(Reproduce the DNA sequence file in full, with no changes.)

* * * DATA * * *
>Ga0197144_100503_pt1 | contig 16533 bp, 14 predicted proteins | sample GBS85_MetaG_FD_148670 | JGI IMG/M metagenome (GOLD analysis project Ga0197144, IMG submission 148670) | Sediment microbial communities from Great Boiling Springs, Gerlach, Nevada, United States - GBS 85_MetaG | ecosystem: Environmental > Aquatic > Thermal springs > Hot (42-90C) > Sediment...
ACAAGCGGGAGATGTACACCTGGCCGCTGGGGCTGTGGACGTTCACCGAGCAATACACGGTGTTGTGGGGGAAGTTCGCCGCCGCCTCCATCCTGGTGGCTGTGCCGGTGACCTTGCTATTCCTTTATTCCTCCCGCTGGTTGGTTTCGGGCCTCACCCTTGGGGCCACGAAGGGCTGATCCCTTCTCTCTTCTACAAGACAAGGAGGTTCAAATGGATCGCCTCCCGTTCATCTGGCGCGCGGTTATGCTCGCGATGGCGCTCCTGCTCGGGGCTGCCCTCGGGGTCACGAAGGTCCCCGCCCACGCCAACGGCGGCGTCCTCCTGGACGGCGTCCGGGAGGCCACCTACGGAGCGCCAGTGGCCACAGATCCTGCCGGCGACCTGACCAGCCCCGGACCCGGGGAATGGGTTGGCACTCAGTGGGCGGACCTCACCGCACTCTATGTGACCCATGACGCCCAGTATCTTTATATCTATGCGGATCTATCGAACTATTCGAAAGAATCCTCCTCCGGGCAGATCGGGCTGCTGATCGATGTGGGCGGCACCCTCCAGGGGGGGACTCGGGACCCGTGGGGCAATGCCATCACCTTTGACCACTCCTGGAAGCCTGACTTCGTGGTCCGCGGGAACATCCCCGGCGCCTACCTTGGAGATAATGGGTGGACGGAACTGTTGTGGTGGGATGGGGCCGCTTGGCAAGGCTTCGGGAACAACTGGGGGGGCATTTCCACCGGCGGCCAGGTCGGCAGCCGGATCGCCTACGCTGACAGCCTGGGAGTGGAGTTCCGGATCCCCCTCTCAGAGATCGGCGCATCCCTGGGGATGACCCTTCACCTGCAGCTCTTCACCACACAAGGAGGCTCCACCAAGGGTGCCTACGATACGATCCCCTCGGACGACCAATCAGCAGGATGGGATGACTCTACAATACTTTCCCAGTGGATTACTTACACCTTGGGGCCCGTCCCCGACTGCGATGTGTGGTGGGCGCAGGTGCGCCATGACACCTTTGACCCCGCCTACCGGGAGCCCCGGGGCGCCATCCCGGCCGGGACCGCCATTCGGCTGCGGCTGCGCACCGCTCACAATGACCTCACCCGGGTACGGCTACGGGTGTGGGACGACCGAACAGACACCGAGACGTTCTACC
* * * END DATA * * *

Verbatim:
>Ga0197144_100503_pt1 | contig 16533 bp, 14 predicted proteins | sample GBS85_MetaG_FD_148670 | JGI IMG/M metagenome (GOLD analysis project Ga0197144, IMG submission 148670) | Sediment microbial communities from Great Boiling Springs, Gerlach, Nevada, United States - GBS 85_MetaG | ecosystem: Environmental > Aquatic > Thermal springs > Hot (42-90C) > Sediment...
ACAAGCGGGAGATGTACACCTGGCCGCTGGGGCTGTGGACGTTCACCGAGCAATACACGGTGTTGTGGGGGAAGTTCGCCGCCGCCTCCATCCTGGTGGCTGTGCCGGTGACCTTGCTATTCCTTTATTCCTCCCGCTGGTTGGTTTCGGGCCTCACCCTTGGGGCCACGAAGGGCTGATCCCTTCTCTCTTCTACAAGACAAGGAGGTTCAAATGGATCGCCTCCCGTTCATCTGGCGCGCGGTTATGCTCGCGATGGCGCTCCTGCTCGGGGCTGCCCTCGGGGTCACGAAGGTCCCCGCCCACGCCAACGGCGGCGTCCTCCTGGACGGCGTCCGGGAGGCCACCTACGGAGCGCCAGTGGCCACAGATCCTGCCGGCGACCTGACCAGCCCCGGACCCGGGGAATGGGTTGGCACTCAGTGGGCGGACCTCACCGCACTCTATGTGACCCATGACGCCCAGTATCTTTATATCTATGCGGATCTATCGAACTATTCGAAAGAATCCTCCTCCGGGCAGATCGGGCTGCTGATCGATGTGGGCGGCACCCTCCAGGGGGGGACTCGGGACCCGTGGGGCAATGCCATCACCTTTGACCACTCCTGGAAGCCTGACTTCGTGGTCCGCGGGAACATCCCCGGCGCCTACCTTGGAGATAATGGGTGGACGGAACTGTTGTGGTGGGATGGGGCCGCTTGGCAAGGCTTCGGGAACAACTGGGGGGGCATTTCCACCGGCGGCCAGGTCGGCAGCCGGATCGCCTACGCTGACAGCCTGGGAGTGGAGTTCCGGATCCCCCTCTCAGAGATCGGCGCATCCCTGGGGATGACCCTTCACCTGCAGCTCTTCACCACACAAGGAGGCTCCACCAAGGGTGCCTACGATACGATCCCCTCGGACGACCAATCAGCAGGATGGGATGACTCTACAATACTTTCCCAGTGGATTACTTACACCTTGGGGCCCGTCCCCGACTGCGATGTGTGGTGGGCGCAGGTGCGCCATGACACCTTTGACCCCGCCTACCGGGAGCCCCGGGGCGCCATCCCGGCCGGGACCGCCATTCGGCTGCGGCTGCGCACCGCTCACAATGACCTCACCCGGGTACGGCTACGGGTGTGGGACGACCGAACAGACACCGAGACGTTCTACC